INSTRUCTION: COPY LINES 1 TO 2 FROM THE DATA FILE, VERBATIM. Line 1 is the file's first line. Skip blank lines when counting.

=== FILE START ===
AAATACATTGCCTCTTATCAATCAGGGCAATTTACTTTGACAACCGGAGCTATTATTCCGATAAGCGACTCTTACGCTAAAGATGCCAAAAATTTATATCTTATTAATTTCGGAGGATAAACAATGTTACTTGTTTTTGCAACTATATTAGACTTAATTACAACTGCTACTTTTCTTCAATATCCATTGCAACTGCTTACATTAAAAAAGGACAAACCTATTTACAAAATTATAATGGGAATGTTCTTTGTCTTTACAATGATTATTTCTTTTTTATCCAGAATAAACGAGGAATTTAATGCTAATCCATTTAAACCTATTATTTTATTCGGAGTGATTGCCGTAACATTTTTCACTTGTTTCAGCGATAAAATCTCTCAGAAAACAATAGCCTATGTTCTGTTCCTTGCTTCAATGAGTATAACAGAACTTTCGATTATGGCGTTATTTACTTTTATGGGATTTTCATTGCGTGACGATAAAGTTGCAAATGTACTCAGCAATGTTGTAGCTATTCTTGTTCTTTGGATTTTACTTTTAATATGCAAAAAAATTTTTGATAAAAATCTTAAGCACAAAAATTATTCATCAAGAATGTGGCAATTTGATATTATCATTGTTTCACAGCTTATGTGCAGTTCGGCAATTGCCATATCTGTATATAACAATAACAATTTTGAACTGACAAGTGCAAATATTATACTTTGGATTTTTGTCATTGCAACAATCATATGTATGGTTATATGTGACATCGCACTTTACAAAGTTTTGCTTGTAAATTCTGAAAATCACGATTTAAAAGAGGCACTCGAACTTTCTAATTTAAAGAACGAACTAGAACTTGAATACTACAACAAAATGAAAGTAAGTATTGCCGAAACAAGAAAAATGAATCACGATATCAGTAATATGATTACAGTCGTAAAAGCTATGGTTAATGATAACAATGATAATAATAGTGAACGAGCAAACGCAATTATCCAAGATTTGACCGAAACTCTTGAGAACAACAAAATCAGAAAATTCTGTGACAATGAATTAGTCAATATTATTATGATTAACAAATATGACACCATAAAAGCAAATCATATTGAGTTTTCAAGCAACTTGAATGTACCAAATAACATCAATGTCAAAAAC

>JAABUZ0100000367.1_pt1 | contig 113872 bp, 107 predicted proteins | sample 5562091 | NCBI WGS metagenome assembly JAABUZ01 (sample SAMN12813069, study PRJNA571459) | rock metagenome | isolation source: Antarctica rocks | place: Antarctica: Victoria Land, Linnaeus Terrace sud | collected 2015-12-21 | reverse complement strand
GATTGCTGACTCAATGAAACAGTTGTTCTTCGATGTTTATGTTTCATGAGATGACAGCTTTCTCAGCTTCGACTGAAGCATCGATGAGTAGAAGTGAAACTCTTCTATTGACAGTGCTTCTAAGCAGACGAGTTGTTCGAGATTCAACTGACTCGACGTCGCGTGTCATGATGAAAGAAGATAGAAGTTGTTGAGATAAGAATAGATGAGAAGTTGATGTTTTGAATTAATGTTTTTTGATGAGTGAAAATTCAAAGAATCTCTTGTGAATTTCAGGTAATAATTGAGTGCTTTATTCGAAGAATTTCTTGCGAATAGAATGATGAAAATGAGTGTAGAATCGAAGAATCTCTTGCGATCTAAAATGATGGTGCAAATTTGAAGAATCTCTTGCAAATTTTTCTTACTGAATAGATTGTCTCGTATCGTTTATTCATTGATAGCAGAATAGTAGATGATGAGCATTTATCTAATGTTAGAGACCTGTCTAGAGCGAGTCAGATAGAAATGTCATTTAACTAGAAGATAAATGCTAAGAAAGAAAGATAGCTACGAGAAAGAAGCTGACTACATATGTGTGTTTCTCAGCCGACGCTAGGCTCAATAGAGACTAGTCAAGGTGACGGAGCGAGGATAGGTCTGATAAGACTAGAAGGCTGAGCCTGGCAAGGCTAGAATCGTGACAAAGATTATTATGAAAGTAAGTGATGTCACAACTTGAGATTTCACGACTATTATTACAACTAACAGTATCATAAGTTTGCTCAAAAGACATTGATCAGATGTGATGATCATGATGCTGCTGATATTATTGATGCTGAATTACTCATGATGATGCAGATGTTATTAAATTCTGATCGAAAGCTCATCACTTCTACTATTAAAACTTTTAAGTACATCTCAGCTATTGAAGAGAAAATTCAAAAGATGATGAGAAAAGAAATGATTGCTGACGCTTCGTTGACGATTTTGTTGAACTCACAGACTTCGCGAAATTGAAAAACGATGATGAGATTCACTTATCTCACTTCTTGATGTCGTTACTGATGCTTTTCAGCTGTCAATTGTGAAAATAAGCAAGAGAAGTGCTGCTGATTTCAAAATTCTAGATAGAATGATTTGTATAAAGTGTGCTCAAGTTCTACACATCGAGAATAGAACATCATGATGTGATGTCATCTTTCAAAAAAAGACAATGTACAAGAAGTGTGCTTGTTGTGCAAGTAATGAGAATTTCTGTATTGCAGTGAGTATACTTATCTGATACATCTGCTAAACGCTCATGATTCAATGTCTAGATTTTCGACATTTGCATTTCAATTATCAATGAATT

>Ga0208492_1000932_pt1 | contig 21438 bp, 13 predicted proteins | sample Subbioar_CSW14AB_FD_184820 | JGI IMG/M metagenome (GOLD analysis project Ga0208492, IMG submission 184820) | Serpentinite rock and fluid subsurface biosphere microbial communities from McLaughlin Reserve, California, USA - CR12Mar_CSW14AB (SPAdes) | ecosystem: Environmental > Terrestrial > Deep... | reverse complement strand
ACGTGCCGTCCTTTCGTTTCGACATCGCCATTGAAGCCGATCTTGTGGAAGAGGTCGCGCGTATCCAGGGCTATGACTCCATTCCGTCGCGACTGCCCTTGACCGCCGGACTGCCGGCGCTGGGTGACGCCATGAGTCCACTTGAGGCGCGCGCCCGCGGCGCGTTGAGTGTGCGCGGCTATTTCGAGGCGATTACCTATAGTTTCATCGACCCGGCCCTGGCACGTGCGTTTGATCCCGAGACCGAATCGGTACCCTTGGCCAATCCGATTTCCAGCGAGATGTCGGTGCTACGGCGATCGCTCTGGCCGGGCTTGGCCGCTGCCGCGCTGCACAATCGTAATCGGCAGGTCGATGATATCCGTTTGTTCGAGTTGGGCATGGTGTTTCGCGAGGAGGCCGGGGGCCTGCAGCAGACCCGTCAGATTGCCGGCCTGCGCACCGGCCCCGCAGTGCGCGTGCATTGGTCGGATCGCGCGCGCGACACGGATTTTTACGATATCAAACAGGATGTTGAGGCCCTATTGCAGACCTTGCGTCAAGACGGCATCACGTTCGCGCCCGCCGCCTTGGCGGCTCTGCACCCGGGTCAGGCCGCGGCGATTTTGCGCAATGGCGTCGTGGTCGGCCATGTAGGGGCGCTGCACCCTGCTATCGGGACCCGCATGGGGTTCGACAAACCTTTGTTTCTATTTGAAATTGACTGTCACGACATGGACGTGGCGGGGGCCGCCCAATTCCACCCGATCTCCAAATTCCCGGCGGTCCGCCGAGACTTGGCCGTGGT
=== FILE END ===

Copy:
AAATACATTGCCTCTTATCAATCAGGGCAATTTACTTTGACAACCGGAGCTATTATTCCGATAAGCGACTCTTACGCTAAAGATGCCAAAAATTTATATCTTATTAATTTCGGAGGATAAACAATGTTACTTGTTTTTGCAACTATATTAGACTTAATTACAACTGCTACTTTTCTTCAATATCCATTGCAACTGCTTACATTAAAAAAGGACAAACCTATTTACAAAATTATAATGGGAATGTTCTTTGTCTTTACAATGATTATTTCTTTTTTATCCAGAATAAACGAGGAATTTAATGCTAATCCATTTAAACCTATTATTTTATTCGGAGTGATTGCCGTAACATTTTTCACTTGTTTCAGCGATAAAATCTCTCAGAAAACAATAGCCTATGTTCTGTTCCTTGCTTCAATGAGTATAACAGAACTTTCGATTATGGCGTTATTTACTTTTATGGGATTTTCATTGCGTGACGATAAAGTTGCAAATGTACTCAGCAATGTTGTAGCTATTCTTGTTCTTTGGATTTTACTTTTAATATGCAAAAAAATTTTTGATAAAAATCTTAAGCACAAAAATTATTCATCAAGAATGTGGCAATTTGATATTATCATTGTTTCACAGCTTATGTGCAGTTCGGCAATTGCCATATCTGTATATAACAATAACAATTTTGAACTGACAAGTGCAAATATTATACTTTGGATTTTTGTCATTGCAACAATCATATGTATGGTTATATGTGACATCGCACTTTACAAAGTTTTGCTTGTAAATTCTGAAAATCACGATTTAAAAGAGGCACTCGAACTTTCTAATTTAAAGAACGAACTAGAACTTGAATACTACAACAAAATGAAAGTAAGTATTGCCGAAACAAGAAAAATGAATCACGATATCAGTAATATGATTACAGTCGTAAAAGCTATGGTTAATGATAACAATGATAATAATAGTGAACGAGCAAACGCAATTATCCAAGATTTGACCGAAACTCTTGAGAACAACAAAATCAGAAAATTCTGTGACAATGAATTAGTCAATATTATTATGATTAACAAATATGACACCATAAAAGCAAATCATATTGAGTTTTCAAGCAACTTGAATGTACCAAATAACATCAATGTCAAAAAC

>JAABUZ0100000367.1_pt1 | contig 113872 bp, 107 predicted proteins | sample 5562091 | NCBI WGS metagenome assembly JAABUZ01 (sample SAMN12813069, study PRJNA571459) | rock metagenome | isolation source: Antarctica rocks | place: Antarctica: Victoria Land, Linnaeus Terrace sud | collected 2015-12-21 | reverse complement strand